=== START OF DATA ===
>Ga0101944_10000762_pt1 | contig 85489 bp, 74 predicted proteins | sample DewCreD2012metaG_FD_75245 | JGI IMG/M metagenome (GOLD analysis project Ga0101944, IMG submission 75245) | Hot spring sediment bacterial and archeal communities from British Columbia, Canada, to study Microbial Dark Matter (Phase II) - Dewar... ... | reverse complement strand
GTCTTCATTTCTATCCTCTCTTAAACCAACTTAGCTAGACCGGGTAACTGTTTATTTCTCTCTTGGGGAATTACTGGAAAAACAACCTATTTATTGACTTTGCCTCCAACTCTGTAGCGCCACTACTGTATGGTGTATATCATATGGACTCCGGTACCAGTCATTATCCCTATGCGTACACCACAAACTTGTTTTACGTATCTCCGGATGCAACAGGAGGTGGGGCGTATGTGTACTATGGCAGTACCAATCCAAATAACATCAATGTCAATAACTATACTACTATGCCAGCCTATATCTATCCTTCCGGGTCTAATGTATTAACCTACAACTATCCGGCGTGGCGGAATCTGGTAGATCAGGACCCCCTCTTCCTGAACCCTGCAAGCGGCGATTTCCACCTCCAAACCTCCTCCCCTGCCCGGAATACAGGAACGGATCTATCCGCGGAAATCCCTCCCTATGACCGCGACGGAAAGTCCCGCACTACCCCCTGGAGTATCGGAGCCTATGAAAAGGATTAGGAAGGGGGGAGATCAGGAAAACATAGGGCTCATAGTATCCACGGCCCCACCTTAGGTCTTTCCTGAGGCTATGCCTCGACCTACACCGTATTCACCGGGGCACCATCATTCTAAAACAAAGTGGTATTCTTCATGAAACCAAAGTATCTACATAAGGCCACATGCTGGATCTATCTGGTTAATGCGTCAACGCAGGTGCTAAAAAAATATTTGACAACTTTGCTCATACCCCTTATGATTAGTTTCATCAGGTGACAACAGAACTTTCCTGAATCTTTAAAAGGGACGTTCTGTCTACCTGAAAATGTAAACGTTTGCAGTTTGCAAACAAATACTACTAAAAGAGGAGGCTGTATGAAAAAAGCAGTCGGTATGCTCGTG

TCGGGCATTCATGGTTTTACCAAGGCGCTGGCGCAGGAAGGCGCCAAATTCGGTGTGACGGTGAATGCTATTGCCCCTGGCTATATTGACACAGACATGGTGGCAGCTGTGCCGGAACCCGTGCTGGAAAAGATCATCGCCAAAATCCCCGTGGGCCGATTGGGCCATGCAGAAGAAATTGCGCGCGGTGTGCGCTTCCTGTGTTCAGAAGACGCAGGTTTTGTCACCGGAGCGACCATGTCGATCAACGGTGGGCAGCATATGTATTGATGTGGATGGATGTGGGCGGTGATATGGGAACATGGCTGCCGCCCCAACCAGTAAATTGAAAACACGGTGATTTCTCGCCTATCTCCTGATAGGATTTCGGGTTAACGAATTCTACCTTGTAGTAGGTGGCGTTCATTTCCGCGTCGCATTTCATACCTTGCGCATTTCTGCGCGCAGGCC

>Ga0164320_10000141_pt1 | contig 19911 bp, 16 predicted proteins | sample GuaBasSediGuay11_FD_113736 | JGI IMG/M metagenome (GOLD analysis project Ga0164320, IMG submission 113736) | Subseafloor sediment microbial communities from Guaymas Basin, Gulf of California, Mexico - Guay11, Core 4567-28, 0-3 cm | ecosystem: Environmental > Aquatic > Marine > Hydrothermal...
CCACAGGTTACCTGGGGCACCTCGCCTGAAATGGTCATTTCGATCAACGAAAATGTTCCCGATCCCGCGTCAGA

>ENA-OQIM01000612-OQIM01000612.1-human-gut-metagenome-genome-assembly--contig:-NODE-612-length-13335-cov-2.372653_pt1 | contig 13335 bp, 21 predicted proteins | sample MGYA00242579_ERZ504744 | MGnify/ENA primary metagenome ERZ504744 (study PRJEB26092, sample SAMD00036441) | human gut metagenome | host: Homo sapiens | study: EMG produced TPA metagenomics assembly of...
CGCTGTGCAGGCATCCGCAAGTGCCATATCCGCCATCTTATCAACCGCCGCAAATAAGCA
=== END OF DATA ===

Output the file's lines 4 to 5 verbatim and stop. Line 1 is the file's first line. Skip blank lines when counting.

>Ga0164320_10000141_pt1 | contig 19911 bp, 16 predicted proteins | sample GuaBasSediGuay11_FD_113736 | JGI IMG/M metagenome (GOLD analysis project Ga0164320, IMG submission 113736) | Subseafloor sediment microbial communities from Guaymas Basin, Gulf of California, Mexico - Guay11, Core 4567-28, 0-3 cm | ecosystem: Environmental > Aquatic > Marine > Hydrothermal...
CCACAGGTTACCTGGGGCACCTCGCCTGAAATGGTCATTTCGATCAACGAAAATGTTCCCGATCCCGCGTCAGA